So maybe the Nay sayers forgot to shoot them for awhile before tinkering . Half the time it is just the nut behind the trigger, that needs to learn the gun anyway.
Oh yeah !! then it could never be the shooter - gotta be the gun.
So you might want to polish the trigger on the Ruger , since that might also hold true on a Remington and A and X bolt to suit your need . That ruger ring set up is about as perfect as a mount can get . Never a problem with scope site in as it has always stayed were we put it ten years ago , even after a few falls .
We have Winchester , BrowningA bolt, Ruger and Tikka in the safe and like them all. There was at one time a remington bolt too. Never liked the Savage with the heavy bolt lift on cocking , but they always shot good .
So get them out , work the bolts and see what fits you the best .
Out of the box I liked the smooth bolt on the tikka( can't beat that ) and the fact it shot out of the box as is after the scope was mounted, and needed nothin' else to be gone . All the others did get the triggers dressed up a bit .
Other than those two points it is more , do you like your Chev over the Ford ?
 

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Yep! the Rem and browning are too!! And the browning too now has a polymer trigger guard .
Tell some one with a Remington he needs a Control Feed .:)
Well, if CF werent better, they wouldnt even be made. not saying theres anything wrong with a PF, but it is more comforting knowing that you have that much more reliability in adverse conditions with the CF.
 

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Is this a ruger bashing thread? I'm a little surprised to hear one person go as far as saying he took off the "too tight" ruger scope mounts in favor of burris....are you kidding me?
The problem with Ruger Factory rings is that the top part of the ring "snaps" into place and it is hard to line up the four screws. Also once you get the top part of the ring on it is difficult to "Square" a "Matt colored" scope. I switched to Burris rings as they are "milled" not "Stamped" like the Ruger Rings, and also they have only two screws on top instead of four. Ruger rings have too many screws & no windage adjustment like the Burris M-77 rings have.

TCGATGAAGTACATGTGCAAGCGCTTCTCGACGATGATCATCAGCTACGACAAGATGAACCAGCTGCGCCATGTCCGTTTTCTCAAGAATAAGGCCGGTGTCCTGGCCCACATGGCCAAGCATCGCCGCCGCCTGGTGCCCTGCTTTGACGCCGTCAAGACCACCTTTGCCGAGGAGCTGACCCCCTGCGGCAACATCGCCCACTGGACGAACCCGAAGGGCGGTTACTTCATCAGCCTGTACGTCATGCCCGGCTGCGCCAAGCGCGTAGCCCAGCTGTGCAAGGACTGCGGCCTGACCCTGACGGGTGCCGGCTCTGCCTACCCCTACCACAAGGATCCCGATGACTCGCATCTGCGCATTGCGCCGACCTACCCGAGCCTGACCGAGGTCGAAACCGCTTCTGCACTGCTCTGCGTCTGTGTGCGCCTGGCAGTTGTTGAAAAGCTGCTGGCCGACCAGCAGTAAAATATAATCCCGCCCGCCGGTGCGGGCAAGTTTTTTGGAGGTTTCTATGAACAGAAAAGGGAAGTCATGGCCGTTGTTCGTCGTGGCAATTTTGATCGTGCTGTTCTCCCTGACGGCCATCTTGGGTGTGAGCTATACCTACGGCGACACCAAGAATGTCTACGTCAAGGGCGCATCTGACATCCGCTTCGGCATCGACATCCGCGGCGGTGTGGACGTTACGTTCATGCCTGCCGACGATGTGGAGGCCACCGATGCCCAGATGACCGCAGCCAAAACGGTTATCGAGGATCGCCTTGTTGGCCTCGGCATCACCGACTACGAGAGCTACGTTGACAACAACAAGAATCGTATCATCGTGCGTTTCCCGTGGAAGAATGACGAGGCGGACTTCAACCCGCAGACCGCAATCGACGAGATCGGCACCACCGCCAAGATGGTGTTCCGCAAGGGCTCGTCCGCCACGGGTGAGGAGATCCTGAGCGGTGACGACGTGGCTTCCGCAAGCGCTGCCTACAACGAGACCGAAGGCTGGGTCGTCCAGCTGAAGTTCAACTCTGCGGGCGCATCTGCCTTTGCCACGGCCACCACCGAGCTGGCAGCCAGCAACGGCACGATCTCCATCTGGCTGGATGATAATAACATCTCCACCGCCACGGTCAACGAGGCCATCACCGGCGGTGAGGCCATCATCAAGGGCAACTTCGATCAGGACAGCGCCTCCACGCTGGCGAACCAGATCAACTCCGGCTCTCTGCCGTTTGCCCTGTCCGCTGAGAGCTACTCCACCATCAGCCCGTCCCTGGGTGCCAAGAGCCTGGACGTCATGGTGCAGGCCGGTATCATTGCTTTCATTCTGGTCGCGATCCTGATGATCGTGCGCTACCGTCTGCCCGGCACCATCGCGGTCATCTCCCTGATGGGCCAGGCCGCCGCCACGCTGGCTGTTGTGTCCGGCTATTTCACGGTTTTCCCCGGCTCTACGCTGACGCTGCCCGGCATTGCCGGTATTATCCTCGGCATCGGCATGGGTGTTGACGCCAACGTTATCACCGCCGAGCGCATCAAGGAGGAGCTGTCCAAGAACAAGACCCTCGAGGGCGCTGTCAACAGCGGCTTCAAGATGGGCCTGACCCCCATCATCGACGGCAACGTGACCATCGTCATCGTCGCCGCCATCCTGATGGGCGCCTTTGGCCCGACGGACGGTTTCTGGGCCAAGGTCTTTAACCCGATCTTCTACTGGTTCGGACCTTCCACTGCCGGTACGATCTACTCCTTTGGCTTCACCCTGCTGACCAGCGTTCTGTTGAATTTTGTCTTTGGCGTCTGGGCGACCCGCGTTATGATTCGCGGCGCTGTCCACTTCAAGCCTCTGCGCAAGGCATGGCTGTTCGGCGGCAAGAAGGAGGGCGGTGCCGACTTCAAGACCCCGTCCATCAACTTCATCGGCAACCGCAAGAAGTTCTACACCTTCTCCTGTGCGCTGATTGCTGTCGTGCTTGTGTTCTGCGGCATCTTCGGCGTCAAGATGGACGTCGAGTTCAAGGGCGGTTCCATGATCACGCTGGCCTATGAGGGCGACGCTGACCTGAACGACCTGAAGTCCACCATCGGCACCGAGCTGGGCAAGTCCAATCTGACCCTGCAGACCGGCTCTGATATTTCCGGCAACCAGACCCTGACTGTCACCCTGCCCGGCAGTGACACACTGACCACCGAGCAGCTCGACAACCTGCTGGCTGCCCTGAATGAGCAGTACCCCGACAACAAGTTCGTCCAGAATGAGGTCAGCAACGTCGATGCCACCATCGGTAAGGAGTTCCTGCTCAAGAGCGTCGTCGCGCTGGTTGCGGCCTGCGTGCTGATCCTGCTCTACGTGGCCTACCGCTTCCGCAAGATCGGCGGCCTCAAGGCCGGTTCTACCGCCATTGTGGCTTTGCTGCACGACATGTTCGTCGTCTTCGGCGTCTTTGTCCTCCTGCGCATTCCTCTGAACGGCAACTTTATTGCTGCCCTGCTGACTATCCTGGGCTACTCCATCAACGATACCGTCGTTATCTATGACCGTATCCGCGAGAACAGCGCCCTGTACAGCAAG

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the ruger trigger design is so simple that i could talk my 10yr old daughter thru a trigger job on one. i've only got experience with a few 77's but they are as good as any other rifle on the market and would be my choice for a new rifle! the tikkas are fine rifles but i don't like the cosmetics of 'em...
 

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The newer Rugers have better quality control on the barrels than the earlier modles, my money would still be on the Tikka as far as accuracy. Both are well made and virtually unbreakable. The plastic on the Tikka takes some getting used to, but it wont dent or crack-indestructable. Both guns have a very different feel so handle both. The new Winchesters are very nice in every respect, the Vanguard is also a very good buy.
 

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Here's a 5-shot grouping @ 50 yards I made with my Ruger Model 77 "Hawkeye" Ultra Light .308 rifle. As you can see the grouping is terrible, and I am not a bad shot eather! What do you guys suggest I do now?? I receive the same type groupings with reloads too. Any & all suggestions welcomed. :) All shooting was done at the bench with solid rests.